A new study offers hope that an HIV-ravaged immune system can rebuild
itself after successful treatment with anti-HIV drugs. Researchers
supported by the National Institute of Allergy and Infectious Diseases
(NIAID) have found that the thymus gland, which produces the immune
system's T cells, appears to remain functional well into adulthood
rather than just during infancy and early childhood, as current theory
holds. They also found evidence that although HIV infection may
adversely affect the thymus, the gland continues to produce new T cells
after the infection is suppressed by intensive anti-HIV therapy. A
report of their findings is published in the Dec. 17, 1998, issue of
"This is a very promising finding because it confirms that the thymus is
active in adults and potentially can partially reconstitute an
HIV-infected individual's T cells after his or her viral load has been
driven down by highly active antiretroviral therapy (HAART)," says NIAID
Director Anthony S. Fauci, M.D. "Moreover, the technique developed to
track newly produced T cells could prove to be a valuable research tool
for monitoring immune reconstitution in HIV-infected people."
A research team led by Richard A. Koup, M.D., and Daniel C. Douek, M.D.,
Ph.D., of the University of Texas Southwestern Medical Center in Dallas,
measured a genetic byproduct of T-cell development in blood samples from
10 HIV-infected and 30 uninfected individuals. Before they are released
from the thymus, T cells generate circular fragments of DNA, dubbed
T-cell receptor rearrangement excision circles, or TRECs. Previous
studies showed that TRECS are stable and are not reproduced during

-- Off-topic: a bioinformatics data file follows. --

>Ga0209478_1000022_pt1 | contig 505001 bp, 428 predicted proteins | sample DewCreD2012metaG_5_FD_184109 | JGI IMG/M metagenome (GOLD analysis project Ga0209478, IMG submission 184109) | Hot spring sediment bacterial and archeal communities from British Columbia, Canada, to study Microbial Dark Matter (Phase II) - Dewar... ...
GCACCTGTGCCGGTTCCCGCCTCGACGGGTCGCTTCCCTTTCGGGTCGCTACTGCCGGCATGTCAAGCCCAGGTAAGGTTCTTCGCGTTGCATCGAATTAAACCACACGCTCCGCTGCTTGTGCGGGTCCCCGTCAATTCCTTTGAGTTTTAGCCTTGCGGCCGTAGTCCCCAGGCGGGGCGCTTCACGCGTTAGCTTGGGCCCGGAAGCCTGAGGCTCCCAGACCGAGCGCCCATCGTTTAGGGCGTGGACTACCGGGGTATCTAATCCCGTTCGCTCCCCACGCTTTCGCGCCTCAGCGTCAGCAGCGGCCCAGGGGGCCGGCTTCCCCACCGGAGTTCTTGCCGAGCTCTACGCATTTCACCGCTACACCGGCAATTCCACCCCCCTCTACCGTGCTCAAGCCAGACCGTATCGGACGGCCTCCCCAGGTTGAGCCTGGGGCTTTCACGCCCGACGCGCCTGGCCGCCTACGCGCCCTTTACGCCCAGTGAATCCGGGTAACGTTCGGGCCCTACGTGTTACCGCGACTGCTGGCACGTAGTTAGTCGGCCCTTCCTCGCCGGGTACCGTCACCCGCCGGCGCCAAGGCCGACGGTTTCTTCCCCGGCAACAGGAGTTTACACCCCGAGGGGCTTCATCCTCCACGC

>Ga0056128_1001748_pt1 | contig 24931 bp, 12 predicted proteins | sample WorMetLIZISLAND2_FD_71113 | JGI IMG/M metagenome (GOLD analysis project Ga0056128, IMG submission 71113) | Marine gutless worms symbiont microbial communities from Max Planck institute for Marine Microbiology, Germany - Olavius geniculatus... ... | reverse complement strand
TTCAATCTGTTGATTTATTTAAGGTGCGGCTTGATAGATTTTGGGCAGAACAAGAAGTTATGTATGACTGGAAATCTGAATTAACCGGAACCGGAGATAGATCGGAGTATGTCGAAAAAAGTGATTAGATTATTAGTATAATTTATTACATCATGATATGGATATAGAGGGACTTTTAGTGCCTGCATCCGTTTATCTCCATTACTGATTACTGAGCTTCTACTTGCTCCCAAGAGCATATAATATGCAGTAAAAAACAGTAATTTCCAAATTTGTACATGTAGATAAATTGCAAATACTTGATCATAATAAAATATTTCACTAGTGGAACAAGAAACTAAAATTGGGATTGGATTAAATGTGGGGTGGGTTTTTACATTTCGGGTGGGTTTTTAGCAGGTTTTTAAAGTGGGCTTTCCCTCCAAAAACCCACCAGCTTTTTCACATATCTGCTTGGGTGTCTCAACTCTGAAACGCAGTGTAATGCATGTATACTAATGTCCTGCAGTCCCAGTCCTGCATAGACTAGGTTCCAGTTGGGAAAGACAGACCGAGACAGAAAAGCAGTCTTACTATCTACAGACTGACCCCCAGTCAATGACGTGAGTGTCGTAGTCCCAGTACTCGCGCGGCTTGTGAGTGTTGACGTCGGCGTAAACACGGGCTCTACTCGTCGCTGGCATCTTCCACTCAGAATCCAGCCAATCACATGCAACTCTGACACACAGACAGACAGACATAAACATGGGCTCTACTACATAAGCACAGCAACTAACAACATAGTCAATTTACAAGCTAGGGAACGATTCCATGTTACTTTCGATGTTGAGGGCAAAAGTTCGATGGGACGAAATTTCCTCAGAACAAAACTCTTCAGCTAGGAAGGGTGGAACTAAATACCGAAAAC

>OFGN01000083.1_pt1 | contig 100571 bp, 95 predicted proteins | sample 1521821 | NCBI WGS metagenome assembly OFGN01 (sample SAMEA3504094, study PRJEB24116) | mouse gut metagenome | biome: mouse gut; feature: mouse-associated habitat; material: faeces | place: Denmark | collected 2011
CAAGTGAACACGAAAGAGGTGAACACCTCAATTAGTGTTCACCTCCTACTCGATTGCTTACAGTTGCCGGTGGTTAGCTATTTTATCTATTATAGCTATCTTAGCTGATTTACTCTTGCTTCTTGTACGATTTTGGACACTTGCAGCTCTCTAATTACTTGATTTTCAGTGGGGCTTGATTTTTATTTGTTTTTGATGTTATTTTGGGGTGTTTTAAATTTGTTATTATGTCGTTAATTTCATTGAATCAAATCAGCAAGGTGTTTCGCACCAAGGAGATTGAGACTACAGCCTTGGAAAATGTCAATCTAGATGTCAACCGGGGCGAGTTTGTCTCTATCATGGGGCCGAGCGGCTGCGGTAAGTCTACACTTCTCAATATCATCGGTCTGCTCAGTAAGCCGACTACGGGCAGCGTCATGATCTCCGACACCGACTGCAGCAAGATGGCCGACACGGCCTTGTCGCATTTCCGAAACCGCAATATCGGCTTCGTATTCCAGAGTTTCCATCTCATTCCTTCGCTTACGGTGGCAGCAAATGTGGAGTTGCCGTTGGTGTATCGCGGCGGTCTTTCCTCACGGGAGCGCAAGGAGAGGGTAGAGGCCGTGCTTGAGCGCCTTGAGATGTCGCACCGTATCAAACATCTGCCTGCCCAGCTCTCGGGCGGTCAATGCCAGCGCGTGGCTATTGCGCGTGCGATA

subsequent cycles of cell division. Drs. Koup, Douek and their
colleagues hypothesized that the presence of TRECS would identify T
cells that had recently left the thymus and thus serve as a marker of
Using sensitive DNA tests, the scientists showed that TRECs are present
in na´ve T cells - those that have not yet encountered their specific
antigen - but not in memory T cells - the cloned descendants of cells
that have already had such encounters.
"The fact that memory T cells lack these specific sequences," the
authors note, "suggests that TRECs are diluted during the switch from
na´ve to memory phenotype, presumably as a result of cellular
proliferation accompanying this process."
The researchers also found that TREC quantity declines significantly
with age. Still, they detected TREC-containing T cells in blood samples
from persons as old as 73 years. Elderly persons with intact thymus
glands had significantly higher TREC levels than did elderly individuals
whose thymus glands had been removed during heart surgery or other
Analysis of blood samples from a group of HIV-infected individuals
showed that their TREC levels were significantly lower than TREC levels
in blood from age-matched healthy individuals. After receiving HAART,
however, all but one of the HIV-infected individuals showed a rapid and
sustained increase in TRECs.
"Our findings suggest that thymic function is suppressed in HIV-infected
individuals and can be improved by reduction of viral load," says Dr.
Koup. "Therapies that directly improve thymic function may increase the
rate of immune reconstitution after HAART."
The study's project officer, Patricia D'Souza, Ph.D., of NIAID's
Division of AIDS, adds, "The next obvious question is to find out what
is going on in children being treated for HIV infection. The thymus is
much more active in children compared with adults. This technique
provides an exciting opportunity to monitor thymic output and immune
reconstitution in that population."
NIAID is a component of the National Institutes of Health (NIH). NIAID
conducts and supports research to prevent, diagnose and treat illnesses
such as HIV disease and other sexually transmitted diseases,
tuberculosis, malaria, asthma and allergies. NIH is an agency of the
U.S. Department of Health and Human Services.
Press releases, fact sheets and other NIAID-related materials are
available on the NIAID Web site at
HR Rodewald. The thymus in the age of retirement (editorial). Nature
396, 630-31 (1998).